CHICAGO — Turns out Foster Loyer can play in the Big Ten. And that Tom Izzo recruited him for a reason. And that it had nothing to do with charity. Or bribery. Or a connection back in Iron Mountain.
Loyer, Michigan State’s freshman point guard, saved the Spartans Friday afternoon at the Big Ten tournament, in a 77-70 win over Ohio State.
Yes, you read that right. On the day of Nick Ward’s return, Loyer was the story.
The undersized guard dropped a career-high 14 points — making four 3s and a pull-up jumper, each shot released with more confidence than the last.
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It was a stunning performance. This was the player who led Clarkston to consecutive state titles, whose feel and shot and balance could take over the game … at least at the high school level.
Loyer will likely never be that player at MSU. But he showed he can be useful. Maybe more than useful, especially with his deadly shot.
At the very least, he showed he can contribute at the Big Ten level. Put that to rest now.
He surely will.
Do you blame him?
All season he’s heard he didn’t belong. He’s sat on the bench and watched Cassius Winston play close to 40 minutes, to the point of exhaustion, because his coach didn’t trust him.
For good reason. Loyer wasn’t ready. Sometimes even to dribble against physical defenders.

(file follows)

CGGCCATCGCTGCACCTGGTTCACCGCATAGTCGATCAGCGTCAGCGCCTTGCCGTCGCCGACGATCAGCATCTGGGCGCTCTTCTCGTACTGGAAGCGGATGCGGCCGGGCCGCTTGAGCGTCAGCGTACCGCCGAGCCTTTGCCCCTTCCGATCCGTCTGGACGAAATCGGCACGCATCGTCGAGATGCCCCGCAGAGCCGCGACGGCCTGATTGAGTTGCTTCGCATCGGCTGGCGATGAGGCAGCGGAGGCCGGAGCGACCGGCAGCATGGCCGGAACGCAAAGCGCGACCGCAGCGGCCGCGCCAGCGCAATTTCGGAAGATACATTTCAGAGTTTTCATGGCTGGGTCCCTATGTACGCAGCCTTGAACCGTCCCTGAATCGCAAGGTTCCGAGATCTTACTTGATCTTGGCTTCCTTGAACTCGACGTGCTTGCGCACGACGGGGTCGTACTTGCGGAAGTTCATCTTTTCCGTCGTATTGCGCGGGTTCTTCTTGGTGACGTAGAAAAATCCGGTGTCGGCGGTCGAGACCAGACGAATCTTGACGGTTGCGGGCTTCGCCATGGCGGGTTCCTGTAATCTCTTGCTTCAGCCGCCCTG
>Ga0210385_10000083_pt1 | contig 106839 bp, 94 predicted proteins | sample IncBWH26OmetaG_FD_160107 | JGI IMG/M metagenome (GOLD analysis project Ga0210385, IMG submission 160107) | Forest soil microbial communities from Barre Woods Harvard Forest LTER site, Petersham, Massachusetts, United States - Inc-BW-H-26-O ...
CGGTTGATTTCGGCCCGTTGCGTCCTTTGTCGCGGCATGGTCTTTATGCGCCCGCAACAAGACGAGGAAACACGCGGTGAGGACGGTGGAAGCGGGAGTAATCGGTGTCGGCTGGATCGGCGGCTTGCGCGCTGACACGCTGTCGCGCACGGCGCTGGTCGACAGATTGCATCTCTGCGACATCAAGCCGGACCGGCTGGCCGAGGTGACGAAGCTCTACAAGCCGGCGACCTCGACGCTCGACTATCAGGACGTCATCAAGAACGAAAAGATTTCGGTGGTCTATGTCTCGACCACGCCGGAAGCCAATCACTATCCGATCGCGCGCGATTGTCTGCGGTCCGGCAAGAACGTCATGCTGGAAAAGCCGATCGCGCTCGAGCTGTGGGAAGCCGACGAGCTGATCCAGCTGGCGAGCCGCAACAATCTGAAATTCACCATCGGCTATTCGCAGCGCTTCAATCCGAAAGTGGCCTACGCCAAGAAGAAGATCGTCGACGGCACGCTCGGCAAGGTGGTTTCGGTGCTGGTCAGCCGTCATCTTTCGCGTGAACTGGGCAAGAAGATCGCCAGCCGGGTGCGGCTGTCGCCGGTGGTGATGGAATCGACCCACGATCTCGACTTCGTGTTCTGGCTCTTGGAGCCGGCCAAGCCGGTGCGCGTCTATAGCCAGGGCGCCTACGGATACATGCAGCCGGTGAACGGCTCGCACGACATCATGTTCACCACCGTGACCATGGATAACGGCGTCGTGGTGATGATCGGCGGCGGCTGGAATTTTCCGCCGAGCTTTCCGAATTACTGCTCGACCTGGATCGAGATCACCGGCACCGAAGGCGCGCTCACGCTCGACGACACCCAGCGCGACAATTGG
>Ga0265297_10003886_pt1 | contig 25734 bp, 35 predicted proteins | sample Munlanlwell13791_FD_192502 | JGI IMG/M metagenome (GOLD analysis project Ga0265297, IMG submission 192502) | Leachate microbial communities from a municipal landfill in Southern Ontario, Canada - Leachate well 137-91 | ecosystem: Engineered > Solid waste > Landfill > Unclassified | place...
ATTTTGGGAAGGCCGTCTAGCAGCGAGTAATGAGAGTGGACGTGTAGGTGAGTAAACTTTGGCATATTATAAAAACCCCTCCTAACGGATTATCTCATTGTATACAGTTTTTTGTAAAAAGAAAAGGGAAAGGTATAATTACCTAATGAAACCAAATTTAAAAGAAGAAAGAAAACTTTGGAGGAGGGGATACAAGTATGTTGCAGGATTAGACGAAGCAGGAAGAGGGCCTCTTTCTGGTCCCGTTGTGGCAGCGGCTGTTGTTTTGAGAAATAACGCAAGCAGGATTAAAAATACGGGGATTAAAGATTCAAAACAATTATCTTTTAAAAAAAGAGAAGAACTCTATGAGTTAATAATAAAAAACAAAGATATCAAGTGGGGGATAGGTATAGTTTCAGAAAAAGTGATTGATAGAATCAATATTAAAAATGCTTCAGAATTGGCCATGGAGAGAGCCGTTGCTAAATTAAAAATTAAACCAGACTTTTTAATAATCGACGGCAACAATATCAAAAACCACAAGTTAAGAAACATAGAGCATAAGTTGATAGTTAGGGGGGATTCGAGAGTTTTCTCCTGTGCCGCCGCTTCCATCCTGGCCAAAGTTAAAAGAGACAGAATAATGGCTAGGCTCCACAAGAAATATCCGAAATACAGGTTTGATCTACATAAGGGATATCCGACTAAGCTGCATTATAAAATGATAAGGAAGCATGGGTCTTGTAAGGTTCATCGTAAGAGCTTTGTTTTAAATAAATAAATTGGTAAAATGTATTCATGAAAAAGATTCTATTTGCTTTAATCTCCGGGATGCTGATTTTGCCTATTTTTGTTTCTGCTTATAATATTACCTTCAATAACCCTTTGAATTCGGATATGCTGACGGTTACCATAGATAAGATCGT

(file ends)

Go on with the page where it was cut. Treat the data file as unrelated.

Yet on Friday afternoon, there he was, as relaxed as he’s been in a year, face red from the competition, howling as he kept dropping 3s.
After his fourth, the entire team rose from the bench, screaming. Winston led the celebration. He’d struggled in the first half, which is partly why Izzo had given Loyer an extended chance. Winston also had been battling through a toe and foot injury.
If nothing else, Izzo knows now that Loyer has this in him. That tournament runs sometimes require an eruption from an unexpected place.
There was nothing fluky about what Loyer did against the Buckeyes. He made his first 3, settled in, and started playing basketball.
You could see the relief on his face.
Ward makes a difference. That was obvious. And should’ve been all season.
Some matchups are tougher for him. Like Michigan. Or any team that uses a stretch five and a lot of high-ball screens.
Even so, Ward had shown improvement defending on the perimeter this winter. You could see that when he checked into the game for the first time. Crouching down against guards, eyes wide, stance wider.
He played with a protective wrap on part of his left wrist and hand — his shooting hand. But showed the same touch around the rim despite it.
At one point, after Xavier Tillman struggled to navigate Ohio State’s double teams, Ward provided a tutorial. Collecting the entry pass, faking left, spinning back right, slipping through two bodies while keeping his pivot foot before jumping to lay it in.
[To understand Xavier Tillman’s rise at MSU, start with his daughter]
It was a master class. And MSU will need that from him to make a run in the NCAA tournament.
Ward (8 points, 2 rebounds) also hit a jump shot — something he worked on last summer — and played solid defense in the post.
At his best, he can take over a game down low — he had eight points Friday.
At his most solid, he gives Izzo depth and five more fouls. For games like Friday’s, when Tillman picked up two fouls in the first half and had to sit.
In the last month, that meant minutes for Thomas Kithier, the freshman forward. He’s played fine, at times more than fine.
But he’s not Ward. And when Izzo looked down his bench after Tillman’s second foul, he saw his most talented post player sitting there. Ready and waiting.
Contact Shawn Windsor: 313-222-6487 or email@example.com. Follow him on Twitter @shawnwindsor.
Published 8:25 PM EDT Mar 15, 2019